Letters: Changing tack

I WAS interested in the arguments by six economists led by Professor Anton Muscatelli Principal of Glasgow University (Perspective, 31 January) apparently challenging the argument by Professors Scott and Hughes Hallett that fiscal autonomy would lead to economic growth.

In 2005, I was signatory to an open letter from 13 economists titled "Increased Fiscal Power Essential", it argued that "Increased fiscal responsibility is essential for the prudent management of Scottish government spending and, ultimately, of the Scottish economy …Scottish politicians under the current regime have no incentive to improve Scotland's economic growth … for a small open economy on the periphery of Europe, an ability to alter the incentive structure is crucial".

One of the co-signatories to that letter was Prof Muscatelli, then Professor of Economics at Glasgow University.

I have to confess that I find it difficult to find much difference between the sentiments of Muscatelli (2005) and Hughes Hallett and Scott (2011), and it is not clear to me what of substance has happened in the last six years for Muscatelli (2011) to apparently reject or forget the arguments of Muscatelli (2005).

EMERITUS PROFESSOR NEIL KAY

Economics Department University of Strathclyde

Glasgow

Unfortunately for Alexander McKay, his attack on Scottish fiscal powers (Letters, 1 February) came on the day the price of Brent crude reached $100 a barrel, thus pushing Scotland further into financial surplus.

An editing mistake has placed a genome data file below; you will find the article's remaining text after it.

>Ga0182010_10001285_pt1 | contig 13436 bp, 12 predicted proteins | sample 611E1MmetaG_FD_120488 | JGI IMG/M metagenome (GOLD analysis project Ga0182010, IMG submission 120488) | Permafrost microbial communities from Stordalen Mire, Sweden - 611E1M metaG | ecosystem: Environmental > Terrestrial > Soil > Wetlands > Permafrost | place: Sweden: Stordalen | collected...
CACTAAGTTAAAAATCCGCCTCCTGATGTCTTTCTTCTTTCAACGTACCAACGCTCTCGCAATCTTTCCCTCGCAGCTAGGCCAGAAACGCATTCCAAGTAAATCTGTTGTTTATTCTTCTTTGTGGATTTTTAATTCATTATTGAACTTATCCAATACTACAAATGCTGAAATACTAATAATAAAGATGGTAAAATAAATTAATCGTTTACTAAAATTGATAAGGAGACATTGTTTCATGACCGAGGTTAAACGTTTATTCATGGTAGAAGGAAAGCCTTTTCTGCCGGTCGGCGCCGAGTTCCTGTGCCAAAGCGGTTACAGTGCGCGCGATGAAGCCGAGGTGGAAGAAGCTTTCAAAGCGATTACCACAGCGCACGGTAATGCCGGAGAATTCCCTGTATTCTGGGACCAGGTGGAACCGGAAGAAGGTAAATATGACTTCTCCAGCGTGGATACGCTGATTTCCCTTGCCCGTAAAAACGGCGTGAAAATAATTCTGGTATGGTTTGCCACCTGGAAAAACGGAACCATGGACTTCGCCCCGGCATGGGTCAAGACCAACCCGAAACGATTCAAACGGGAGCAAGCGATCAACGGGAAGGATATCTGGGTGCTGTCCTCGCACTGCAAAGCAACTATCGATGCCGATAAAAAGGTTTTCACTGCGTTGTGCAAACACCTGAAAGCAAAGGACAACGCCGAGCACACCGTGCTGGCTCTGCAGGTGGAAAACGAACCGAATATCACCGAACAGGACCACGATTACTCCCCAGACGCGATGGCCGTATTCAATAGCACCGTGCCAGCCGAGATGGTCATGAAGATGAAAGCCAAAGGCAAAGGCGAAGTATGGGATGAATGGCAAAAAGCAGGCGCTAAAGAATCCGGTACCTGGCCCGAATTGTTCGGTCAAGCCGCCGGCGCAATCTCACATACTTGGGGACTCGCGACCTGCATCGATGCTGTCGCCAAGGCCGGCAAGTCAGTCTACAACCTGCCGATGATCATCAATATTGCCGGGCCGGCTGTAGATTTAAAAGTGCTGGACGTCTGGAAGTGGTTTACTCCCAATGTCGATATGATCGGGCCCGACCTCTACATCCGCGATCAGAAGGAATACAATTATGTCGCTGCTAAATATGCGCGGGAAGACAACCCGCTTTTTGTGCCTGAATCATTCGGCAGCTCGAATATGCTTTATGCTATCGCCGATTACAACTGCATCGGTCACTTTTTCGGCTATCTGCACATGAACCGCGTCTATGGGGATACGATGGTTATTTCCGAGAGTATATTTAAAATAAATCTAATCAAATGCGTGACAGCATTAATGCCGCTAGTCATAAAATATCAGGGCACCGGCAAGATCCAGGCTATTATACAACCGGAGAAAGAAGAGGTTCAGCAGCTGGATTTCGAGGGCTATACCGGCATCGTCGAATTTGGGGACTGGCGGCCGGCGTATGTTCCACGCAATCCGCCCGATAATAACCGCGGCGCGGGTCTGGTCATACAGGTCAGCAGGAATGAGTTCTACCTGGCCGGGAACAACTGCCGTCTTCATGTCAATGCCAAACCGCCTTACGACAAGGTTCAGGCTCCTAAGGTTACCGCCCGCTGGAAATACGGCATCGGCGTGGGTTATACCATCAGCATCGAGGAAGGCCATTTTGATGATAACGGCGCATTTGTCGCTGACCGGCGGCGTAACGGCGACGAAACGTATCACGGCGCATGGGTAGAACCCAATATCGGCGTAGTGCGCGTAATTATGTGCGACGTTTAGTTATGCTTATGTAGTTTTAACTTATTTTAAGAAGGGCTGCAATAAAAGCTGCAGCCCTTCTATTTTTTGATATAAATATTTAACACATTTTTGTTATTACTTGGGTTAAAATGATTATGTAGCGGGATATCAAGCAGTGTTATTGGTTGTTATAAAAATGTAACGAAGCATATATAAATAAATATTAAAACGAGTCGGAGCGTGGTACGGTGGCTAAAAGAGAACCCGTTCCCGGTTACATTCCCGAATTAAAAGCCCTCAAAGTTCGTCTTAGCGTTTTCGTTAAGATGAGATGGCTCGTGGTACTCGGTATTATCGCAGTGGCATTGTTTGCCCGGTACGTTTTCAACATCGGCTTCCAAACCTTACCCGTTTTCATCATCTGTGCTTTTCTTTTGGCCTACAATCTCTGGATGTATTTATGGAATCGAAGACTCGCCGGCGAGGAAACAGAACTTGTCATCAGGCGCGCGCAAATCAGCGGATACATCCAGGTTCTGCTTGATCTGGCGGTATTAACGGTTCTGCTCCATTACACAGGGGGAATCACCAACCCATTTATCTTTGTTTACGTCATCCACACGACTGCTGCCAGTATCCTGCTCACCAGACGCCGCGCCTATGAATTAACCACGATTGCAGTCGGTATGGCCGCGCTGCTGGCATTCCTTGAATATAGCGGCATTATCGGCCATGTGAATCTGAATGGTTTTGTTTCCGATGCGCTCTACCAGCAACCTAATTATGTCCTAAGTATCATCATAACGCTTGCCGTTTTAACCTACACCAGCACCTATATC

The Holyrood Committee failed to properly scrutinise the Scotland Bill or consider the considerable body of evidence against the proposed limited taxation powers, which was its supposed remit.

The choice for voters in May is a decade of Tory/Lib Dem cuts from London, caused not least by Labour's UK current account deficit of 155 billion, or Scottish self-determination with the resultant financial economic boost that Norway has.

FRASER GRANT

It IS not surprising that some members of the Calman Commission, including its chair (Prof Muscatelli), wish to defend their conclusions.

In doing so, they continue the efforts of many involved in the Calman process to avoid scrutiny of the deflationary and damaging proposals being put forward in the Scotland Bill. It is, though, disappointing to see a supposedly independent expert adviser to the Parliamentary Scotland Bill Committee involved in such actions.

Of the economists involved Professor Ulph, though you wouldn't know it from the piece, was selected by some members of the Scotland Bill Committee as their adviser on the economic implications of the bill. The public suggestion of the SNP that MSPs of nearly 12 years' experience should pursue their inquiry themselves was rejected by Labour, Tory and Lib Dem members, seemingly concerned they would have to fight their own battles and build their own smokescreens.

It is not Prof Ulph's views in themselves that concern me, though I disagree with him, but the conflict of interest inherent in publicly defending the proposals of an expert group of which he was a member, whilst employed by a parliamentary committee to provide advice and criticism on the legislation which followed on from that work.

LINDA FABIANI, MSP

Warrender Park Road

Edinburgh

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